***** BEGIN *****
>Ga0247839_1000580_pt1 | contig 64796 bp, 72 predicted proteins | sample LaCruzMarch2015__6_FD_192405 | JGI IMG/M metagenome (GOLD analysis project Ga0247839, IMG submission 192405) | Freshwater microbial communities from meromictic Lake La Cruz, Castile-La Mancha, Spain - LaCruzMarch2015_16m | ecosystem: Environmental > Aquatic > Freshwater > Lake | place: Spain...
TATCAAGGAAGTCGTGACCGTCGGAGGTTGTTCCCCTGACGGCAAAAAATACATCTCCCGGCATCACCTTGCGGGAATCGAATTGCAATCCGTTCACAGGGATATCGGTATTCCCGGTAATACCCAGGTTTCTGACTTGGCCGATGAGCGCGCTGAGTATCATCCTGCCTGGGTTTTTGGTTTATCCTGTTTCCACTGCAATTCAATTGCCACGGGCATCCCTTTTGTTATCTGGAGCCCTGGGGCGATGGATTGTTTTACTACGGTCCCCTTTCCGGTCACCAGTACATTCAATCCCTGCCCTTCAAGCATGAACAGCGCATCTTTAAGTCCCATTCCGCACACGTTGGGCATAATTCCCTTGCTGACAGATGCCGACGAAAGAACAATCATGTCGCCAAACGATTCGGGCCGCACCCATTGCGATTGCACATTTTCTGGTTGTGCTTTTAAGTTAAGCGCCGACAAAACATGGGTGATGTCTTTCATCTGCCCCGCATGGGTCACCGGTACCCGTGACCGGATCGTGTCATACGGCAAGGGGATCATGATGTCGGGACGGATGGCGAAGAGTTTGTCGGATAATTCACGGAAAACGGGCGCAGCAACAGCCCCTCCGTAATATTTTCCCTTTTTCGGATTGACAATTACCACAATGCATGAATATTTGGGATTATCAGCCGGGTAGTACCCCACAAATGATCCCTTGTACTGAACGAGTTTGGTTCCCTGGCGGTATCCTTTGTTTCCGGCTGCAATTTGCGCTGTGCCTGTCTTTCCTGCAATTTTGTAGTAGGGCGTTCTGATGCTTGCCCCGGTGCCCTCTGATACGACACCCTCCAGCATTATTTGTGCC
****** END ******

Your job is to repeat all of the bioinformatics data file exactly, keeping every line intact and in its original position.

>Ga0247839_1000580_pt1 | contig 64796 bp, 72 predicted proteins | sample LaCruzMarch2015__6_FD_192405 | JGI IMG/M metagenome (GOLD analysis project Ga0247839, IMG submission 192405) | Freshwater microbial communities from meromictic Lake La Cruz, Castile-La Mancha, Spain - LaCruzMarch2015_16m | ecosystem: Environmental > Aquatic > Freshwater > Lake | place: Spain...
TATCAAGGAAGTCGTGACCGTCGGAGGTTGTTCCCCTGACGGCAAAAAATACATCTCCCGGCATCACCTTGCGGGAATCGAATTGCAATCCGTTCACAGGGATATCGGTATTCCCGGTAATACCCAGGTTTCTGACTTGGCCGATGAGCGCGCTGAGTATCATCCTGCCTGGGTTTTTGGTTTATCCTGTTTCCACTGCAATTCAATTGCCACGGGCATCCCTTTTGTTATCTGGAGCCCTGGGGCGATGGATTGTTTTACTACGGTCCCCTTTCCGGTCACCAGTACATTCAATCCCTGCCCTTCAAGCATGAACAGCGCATCTTTAAGTCCCATTCCGCACACGTTGGGCATAATTCCCTTGCTGACAGATGCCGACGAAAGAACAATCATGTCGCCAAACGATTCGGGCCGCACCCATTGCGATTGCACATTTTCTGGTTGTGCTTTTAAGTTAAGCGCCGACAAAACATGGGTGATGTCTTTCATCTGCCCCGCATGGGTCACCGGTACCCGTGACCGGATCGTGTCATACGGCAAGGGGATCATGATGTCGGGACGGATGGCGAAGAGTTTGTCGGATAATTCACGGAAAACGGGCGCAGCAACAGCCCCTCCGTAATATTTTCCCTTTTTCGGATTGACAATTACCACAATGCATGAATATTTGGGATTATCAGCCGGGTAGTACCCCACAAATGATCCCTTGTACTGAACGAGTTTGGTTCCCTGGCGGTATCCTTTGTTTCCGGCTGCAATTTGCGCTGTGCCTGTCTTTCCTGCAATTTTGTAGTAGGGCGTTCTGATGCTTGCCCCGGTGCCCTCTGATACGACACCCTCCAGCATTATTTGTGCC